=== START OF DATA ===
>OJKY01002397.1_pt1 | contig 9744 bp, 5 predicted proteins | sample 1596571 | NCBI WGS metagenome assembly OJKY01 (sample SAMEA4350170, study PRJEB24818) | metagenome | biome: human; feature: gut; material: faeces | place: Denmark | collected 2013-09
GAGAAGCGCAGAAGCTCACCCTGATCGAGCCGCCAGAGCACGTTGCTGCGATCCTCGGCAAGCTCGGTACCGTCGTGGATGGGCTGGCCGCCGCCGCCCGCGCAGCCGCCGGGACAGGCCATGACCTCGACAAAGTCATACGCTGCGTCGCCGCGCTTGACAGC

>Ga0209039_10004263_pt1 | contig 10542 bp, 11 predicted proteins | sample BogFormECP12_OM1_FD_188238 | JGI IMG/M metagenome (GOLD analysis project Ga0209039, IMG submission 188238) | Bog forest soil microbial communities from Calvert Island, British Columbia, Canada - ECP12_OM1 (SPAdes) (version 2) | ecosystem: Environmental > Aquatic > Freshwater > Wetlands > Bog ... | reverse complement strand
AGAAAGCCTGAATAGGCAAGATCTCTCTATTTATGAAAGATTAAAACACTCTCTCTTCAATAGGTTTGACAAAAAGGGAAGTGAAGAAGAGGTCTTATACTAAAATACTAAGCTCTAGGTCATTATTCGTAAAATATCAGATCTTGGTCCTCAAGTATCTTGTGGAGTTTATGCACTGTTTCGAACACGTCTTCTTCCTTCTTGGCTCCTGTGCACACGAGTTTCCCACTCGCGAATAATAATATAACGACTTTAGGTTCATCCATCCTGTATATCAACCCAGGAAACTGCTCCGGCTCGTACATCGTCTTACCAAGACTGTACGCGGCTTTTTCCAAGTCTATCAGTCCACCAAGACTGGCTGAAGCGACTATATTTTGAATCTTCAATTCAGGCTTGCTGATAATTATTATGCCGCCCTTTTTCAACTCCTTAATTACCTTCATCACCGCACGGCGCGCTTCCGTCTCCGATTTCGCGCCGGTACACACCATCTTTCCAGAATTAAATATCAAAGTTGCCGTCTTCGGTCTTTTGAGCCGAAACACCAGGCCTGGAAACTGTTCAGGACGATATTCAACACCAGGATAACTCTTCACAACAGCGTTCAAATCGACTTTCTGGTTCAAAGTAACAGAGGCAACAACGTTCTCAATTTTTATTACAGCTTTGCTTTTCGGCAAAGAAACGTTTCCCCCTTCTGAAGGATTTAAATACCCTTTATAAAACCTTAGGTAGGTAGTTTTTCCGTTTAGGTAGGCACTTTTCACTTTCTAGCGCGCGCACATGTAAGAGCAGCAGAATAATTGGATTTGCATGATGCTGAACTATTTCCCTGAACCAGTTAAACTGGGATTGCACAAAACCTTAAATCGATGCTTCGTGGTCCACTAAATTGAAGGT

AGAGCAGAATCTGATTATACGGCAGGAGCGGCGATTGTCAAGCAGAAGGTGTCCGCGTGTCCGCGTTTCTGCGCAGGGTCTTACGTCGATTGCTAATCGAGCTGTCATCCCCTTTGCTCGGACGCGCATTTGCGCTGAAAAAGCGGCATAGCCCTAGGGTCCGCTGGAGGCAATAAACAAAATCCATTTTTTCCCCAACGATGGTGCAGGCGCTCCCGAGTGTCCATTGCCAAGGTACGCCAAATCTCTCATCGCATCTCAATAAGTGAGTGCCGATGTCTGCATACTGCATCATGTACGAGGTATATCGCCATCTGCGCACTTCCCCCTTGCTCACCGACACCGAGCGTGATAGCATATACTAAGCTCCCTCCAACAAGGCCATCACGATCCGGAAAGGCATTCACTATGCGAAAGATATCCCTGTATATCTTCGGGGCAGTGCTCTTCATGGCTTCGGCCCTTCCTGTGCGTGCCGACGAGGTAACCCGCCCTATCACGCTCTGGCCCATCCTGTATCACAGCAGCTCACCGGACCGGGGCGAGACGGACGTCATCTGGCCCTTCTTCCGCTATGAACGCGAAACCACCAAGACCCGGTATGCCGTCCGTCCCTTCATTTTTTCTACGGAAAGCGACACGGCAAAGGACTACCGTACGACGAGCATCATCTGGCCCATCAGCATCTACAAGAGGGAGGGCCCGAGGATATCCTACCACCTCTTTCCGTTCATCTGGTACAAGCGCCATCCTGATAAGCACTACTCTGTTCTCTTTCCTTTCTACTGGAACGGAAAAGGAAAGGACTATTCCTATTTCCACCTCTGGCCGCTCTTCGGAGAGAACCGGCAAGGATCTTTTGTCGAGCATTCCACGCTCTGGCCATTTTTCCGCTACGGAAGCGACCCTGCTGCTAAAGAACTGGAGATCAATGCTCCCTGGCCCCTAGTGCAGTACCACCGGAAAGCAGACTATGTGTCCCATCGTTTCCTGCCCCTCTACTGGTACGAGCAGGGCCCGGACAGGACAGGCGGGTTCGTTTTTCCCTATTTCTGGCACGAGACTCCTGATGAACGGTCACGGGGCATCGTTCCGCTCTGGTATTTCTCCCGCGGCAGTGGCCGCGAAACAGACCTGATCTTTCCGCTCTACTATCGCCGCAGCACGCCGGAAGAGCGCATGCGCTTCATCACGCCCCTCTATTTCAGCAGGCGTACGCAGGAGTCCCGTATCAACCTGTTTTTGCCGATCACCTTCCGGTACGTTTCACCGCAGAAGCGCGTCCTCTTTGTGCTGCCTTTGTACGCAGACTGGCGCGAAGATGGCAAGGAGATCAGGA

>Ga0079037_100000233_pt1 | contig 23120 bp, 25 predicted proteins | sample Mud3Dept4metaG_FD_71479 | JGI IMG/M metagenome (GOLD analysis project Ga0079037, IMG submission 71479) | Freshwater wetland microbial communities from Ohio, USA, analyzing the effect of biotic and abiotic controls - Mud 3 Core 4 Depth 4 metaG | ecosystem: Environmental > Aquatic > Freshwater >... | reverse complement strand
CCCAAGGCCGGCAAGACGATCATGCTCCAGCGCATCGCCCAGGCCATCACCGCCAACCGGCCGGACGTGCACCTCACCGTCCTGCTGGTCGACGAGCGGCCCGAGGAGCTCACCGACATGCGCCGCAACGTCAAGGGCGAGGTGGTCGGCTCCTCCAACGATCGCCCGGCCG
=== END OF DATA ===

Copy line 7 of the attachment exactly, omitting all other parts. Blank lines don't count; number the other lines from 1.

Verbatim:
CCCAAGGCCGGCAAGACGATCATGCTCCAGCGCATCGCCCAGGCCATCACCGCCAACCGGCCGGACGTGCACCTCACCGTCCTGCTGGTCGACGAGCGGCCCGAGGAGCTCACCGACATGCGCCGCAACGTCAAGGGCGAGGTGGTCGGCTCCTCCAACGATCGCCCGGCCG